Ouch. Some rough words from the wife we’ve seen almost none of, up to this point. Vanessa has been virtually invisible this season, and now this insulting outburst. Jake remains expressionless throughout this tongue lashing, as always, but it’s hard to believe the little woman won’t be paying a price for her verbal indiscretion.

The basement hallway of drama II. Liv meets up with Mel in the recesses of the White House again. She says she couldn’t kill Cy. Mel doesn’t seem very disappointed. She says solving problems by killing people isn’t who they are, anyway. Liv says they don’t have to use violence to deal with things just because the men who have occupied their positions always chose that method. They can choose their own way and win this thing if their bond is stronger than whatever it is Cy and Jake have. Liv says she’s with Mel all the way, and she always has been, despite what Mel may have felt at times. Is Mel with her? Mel says she is.

That leads a re-energized President Grant to give a statement to the press. It’s more of a throwdown, really. Mel says in no uncertain terms that she isn’t guilty of the crime of which she’s being accused. She’s innocent and refuses to just sit silent and be bullied. She’s speaking up, and those accusing her had better be ready for a fight. Cy watches on TV and kind of shakes his head, but still seems a bit concerned about this new take-no-crap Mel.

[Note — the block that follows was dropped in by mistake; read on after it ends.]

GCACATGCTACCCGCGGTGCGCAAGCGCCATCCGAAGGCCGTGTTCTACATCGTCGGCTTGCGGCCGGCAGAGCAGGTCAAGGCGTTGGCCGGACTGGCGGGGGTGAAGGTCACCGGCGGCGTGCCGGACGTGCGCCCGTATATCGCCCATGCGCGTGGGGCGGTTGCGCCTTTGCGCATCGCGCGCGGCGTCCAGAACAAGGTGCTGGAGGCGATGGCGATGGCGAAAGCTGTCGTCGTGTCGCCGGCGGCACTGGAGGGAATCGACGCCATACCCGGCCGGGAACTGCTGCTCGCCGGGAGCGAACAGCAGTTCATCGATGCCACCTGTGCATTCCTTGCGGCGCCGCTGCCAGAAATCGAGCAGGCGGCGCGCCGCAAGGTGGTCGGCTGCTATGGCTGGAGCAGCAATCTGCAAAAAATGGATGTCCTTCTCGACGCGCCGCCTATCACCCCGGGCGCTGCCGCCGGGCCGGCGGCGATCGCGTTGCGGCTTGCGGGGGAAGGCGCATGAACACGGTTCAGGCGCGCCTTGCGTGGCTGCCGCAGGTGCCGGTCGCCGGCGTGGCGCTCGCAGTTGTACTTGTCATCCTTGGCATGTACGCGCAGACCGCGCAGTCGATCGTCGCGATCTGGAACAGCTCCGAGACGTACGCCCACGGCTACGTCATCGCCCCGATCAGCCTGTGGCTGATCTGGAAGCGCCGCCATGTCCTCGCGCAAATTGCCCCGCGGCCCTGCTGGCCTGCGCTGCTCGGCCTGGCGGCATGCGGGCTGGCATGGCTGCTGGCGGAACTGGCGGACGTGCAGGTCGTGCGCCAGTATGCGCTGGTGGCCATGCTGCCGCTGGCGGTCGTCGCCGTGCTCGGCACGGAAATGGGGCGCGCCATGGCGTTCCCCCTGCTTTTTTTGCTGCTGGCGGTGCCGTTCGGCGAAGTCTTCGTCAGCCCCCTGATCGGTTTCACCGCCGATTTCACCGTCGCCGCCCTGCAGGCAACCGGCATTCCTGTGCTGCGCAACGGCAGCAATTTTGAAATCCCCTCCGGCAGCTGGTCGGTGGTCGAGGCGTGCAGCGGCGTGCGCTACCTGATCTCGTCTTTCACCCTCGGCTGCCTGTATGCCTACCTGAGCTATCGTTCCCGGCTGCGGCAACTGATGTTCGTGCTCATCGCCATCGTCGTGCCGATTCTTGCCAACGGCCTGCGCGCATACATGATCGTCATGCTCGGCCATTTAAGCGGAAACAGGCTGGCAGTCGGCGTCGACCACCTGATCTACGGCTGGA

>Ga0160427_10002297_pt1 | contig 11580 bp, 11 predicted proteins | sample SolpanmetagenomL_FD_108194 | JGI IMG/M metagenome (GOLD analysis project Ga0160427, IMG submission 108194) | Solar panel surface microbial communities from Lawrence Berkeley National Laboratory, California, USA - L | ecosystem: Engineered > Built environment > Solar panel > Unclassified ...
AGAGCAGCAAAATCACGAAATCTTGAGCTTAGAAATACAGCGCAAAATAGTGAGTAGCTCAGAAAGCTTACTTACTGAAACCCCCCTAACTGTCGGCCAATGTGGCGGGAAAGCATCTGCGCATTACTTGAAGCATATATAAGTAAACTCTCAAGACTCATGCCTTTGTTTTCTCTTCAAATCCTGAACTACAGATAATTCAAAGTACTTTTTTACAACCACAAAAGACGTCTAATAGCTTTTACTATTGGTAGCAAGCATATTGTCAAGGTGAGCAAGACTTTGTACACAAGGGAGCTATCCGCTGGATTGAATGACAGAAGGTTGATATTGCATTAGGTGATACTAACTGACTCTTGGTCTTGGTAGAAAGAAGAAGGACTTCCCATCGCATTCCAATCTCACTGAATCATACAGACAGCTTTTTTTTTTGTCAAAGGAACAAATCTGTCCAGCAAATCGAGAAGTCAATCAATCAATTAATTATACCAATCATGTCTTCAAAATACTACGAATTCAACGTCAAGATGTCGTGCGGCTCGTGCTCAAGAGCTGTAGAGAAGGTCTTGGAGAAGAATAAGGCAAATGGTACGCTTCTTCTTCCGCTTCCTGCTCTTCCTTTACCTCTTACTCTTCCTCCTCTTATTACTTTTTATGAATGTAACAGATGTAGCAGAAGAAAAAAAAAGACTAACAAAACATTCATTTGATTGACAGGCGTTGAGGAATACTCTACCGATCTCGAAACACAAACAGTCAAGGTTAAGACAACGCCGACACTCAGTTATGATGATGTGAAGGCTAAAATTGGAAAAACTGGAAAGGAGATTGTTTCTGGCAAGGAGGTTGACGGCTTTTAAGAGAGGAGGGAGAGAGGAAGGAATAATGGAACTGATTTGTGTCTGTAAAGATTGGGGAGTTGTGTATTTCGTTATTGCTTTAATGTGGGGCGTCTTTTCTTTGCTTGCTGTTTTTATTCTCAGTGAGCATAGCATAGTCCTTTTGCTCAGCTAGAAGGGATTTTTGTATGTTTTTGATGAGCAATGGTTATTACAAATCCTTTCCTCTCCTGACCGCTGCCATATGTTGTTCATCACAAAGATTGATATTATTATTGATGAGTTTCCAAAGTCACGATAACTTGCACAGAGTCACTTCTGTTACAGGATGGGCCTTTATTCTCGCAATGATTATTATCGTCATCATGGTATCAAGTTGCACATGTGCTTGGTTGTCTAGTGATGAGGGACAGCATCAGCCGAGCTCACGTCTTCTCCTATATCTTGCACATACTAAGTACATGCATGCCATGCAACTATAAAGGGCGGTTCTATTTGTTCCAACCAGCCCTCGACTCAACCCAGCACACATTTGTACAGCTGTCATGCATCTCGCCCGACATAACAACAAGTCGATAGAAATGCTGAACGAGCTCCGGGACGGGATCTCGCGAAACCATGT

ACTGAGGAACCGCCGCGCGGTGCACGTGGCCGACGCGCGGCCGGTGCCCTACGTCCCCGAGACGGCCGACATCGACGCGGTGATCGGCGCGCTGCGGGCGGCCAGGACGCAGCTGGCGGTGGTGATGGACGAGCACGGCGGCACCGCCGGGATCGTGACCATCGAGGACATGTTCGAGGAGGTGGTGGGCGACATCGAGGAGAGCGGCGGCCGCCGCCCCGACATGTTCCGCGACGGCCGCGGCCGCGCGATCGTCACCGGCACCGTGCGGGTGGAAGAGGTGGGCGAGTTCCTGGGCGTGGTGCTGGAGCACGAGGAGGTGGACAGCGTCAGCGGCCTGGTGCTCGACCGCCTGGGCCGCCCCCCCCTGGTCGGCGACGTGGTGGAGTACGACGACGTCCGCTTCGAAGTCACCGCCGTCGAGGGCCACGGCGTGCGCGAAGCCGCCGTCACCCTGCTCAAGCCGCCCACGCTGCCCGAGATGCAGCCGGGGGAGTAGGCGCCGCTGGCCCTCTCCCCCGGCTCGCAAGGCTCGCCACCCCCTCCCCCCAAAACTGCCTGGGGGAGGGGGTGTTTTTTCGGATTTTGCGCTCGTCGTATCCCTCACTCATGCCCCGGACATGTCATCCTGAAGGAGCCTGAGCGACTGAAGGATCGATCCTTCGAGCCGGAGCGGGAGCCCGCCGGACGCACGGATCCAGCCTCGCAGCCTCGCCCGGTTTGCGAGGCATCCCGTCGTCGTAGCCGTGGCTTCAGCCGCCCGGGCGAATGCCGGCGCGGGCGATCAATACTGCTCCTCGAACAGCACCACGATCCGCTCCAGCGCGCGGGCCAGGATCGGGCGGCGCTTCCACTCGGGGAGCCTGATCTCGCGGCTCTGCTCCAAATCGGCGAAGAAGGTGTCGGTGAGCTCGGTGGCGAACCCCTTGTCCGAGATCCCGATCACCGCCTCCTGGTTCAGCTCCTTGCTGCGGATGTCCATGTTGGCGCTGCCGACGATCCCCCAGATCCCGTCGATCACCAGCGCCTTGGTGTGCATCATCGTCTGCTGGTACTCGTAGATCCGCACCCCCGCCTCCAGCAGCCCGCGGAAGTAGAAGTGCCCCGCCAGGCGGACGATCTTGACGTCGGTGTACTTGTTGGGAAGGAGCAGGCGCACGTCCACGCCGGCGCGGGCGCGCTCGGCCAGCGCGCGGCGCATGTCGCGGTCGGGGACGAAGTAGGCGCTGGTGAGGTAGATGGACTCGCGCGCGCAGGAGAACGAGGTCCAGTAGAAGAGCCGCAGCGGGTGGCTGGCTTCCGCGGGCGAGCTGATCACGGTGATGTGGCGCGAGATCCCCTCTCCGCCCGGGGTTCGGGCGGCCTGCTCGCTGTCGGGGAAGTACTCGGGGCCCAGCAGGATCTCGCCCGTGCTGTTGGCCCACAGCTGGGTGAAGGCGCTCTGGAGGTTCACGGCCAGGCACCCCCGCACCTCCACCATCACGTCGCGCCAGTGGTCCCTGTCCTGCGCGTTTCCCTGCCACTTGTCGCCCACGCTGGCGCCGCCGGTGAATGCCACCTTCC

After helping Mel craft her glorious re-ascendance speech, Liv shows up at Fitz’s place. Rather, the insanely expensive bottle she’s brought along shows up, sitting in front of the door as Fitz opens it. I’m not sure if it’s scotch or whiskey, but it’s really good stuff, judging from Fitz’s reaction. Liv steps out of the shadows and judging from the look on her face, she’s there for one thing only, and it ain’t good hooch. He says something about drinking to the old days, but she just jumps him, and they kiss their way inside. Olitz is back on, bitches! After a moment, the door opens again, Fitz grabs the bottle off the floor, and goes back in. He wasn’t going to leave pricey liquor behind, impending hot sex or not! Even after all he’s done, sometimes I still respect that man.